Recent local events give me hope at a time when climate change news is becoming more and more dire, and it is being said that we have a decade to turn this boat around.

Vineyard Wind I, which has been a long time in the making, finally has the go-ahead and will be the nation’s first major offshore wind farm. It will provide power to over 400,000 homes in Massachusetts, providing more power than all the current solar arrays installed in the commonwealth combined. It will reduce our carbon dioxide emissions by 1.6 million metric tons annually, the equivalent of taking 325,000 cars off the road every year. Hurray for this project that will make a significant contribution to our mitigating our contribution to climate change.

May 14 was the official opening of the Vineyard Transit Authority’s solar and battery infrastructure that will allow for a 100 per cent electric bus fleet, the first in New England. Not only does this project reduce our contribution to climate change, it also has tangible local health impacts. No more diesel fumes once the fleet is fully electrified. This is good for all of us and it showcases the way forward for other transit authorities. We have also passed an article to fund two electric school buses in four towns so far. Hurray!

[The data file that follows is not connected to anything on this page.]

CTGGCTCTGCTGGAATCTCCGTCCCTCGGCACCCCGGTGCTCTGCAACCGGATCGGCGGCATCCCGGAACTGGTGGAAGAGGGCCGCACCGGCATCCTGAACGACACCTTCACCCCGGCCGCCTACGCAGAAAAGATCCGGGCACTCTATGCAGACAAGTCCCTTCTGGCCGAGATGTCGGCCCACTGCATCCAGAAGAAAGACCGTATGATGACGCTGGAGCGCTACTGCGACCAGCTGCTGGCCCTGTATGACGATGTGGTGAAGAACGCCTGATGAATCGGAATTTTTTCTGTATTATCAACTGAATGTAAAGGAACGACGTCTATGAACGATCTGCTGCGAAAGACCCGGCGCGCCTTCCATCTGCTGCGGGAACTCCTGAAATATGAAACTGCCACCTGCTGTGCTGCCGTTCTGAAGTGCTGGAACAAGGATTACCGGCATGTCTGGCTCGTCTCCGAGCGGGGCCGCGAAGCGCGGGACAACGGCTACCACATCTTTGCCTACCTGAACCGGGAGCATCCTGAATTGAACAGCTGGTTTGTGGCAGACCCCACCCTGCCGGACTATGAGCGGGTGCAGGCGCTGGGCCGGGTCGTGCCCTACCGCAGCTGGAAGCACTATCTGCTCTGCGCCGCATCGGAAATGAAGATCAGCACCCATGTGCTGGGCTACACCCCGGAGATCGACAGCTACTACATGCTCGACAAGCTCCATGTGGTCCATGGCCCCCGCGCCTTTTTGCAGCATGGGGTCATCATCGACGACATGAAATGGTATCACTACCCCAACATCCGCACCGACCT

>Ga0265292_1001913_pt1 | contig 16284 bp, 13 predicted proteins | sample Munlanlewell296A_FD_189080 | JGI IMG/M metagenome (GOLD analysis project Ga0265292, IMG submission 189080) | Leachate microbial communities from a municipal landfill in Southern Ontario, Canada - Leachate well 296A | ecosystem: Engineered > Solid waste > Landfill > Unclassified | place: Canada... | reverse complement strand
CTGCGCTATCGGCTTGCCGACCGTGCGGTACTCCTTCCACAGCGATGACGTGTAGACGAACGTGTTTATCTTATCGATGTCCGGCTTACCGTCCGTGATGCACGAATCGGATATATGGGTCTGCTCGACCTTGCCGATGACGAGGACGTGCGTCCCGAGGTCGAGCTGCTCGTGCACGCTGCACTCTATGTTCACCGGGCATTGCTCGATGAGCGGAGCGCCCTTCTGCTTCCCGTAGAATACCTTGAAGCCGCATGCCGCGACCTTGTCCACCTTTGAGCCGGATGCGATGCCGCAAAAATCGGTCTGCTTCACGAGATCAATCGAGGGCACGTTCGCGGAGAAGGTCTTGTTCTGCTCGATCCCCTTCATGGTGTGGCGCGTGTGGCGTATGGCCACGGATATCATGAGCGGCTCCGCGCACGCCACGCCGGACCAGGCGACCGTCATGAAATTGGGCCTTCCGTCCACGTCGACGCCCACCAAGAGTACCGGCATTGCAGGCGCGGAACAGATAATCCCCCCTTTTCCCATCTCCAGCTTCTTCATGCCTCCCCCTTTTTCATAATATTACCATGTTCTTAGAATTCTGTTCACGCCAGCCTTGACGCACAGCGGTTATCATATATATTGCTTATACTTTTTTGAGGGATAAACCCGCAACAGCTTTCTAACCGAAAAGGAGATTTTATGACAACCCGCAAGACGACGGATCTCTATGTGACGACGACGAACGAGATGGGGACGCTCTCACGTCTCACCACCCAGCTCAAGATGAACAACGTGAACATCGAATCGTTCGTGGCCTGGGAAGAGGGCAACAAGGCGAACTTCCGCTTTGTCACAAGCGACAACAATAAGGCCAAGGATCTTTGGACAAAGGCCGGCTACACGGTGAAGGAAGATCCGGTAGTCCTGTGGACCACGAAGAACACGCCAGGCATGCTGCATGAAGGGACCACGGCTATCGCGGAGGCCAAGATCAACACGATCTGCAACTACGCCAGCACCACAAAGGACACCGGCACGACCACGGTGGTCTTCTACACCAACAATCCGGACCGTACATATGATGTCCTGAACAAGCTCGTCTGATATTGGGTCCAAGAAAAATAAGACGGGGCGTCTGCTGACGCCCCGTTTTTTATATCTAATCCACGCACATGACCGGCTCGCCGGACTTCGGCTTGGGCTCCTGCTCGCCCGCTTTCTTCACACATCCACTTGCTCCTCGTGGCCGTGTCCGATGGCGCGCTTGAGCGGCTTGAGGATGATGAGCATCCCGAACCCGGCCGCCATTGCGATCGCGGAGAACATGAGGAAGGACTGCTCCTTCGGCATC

In the last week, both Oak Bluffs and Edgartown adopted the Stretch Code and took the necessary steps to join the other towns as Green Communities. This is a next significant step in supporting our Island’s municipal buildings becoming more efficient and the transition to all-electric. And it ensures that new construction will be more mindful of energy use. Hurray!

As of Monday, four towns have passed the 100 per cent renewable by 2040 resolution. While an aspirational goal, this is an important step in focusing ourselves on a fossil-fuel free future. Hurray!

In 1998, I read Al Gore’s book, Earth in the Balance, where I learned of this threat to our life on this planet that seemed to outweigh all other concerns: climate change. It led me to install the Island’s first grid-tied solar array in the hopes that I could help turn things around. The founding of the Vineyard Energy Project in 2003 led to training for solar installers, a first wind turbine installation training, the solar car race for school kids and the creation of Vineyard Power, an Island energy cooperative, among other projects. All this work was supported by a small group of Islanders. Since then, more solar has been installed here, more than I could have imagined in 1998. Thanks to the hard work now of many, committees are focusing on climate change, discussions and collaborations are beginning, and decisions are being made with climate in mind.

With the efforts that have led to all that is described above, and many more, it is now becoming the work of our Island. Hurray to all who are making it so and to all those who are supporting these efforts!

Let’s keep going so as to further the sea change that is needed in this most critical of decades.

Kate Warner lives in West Tisbury.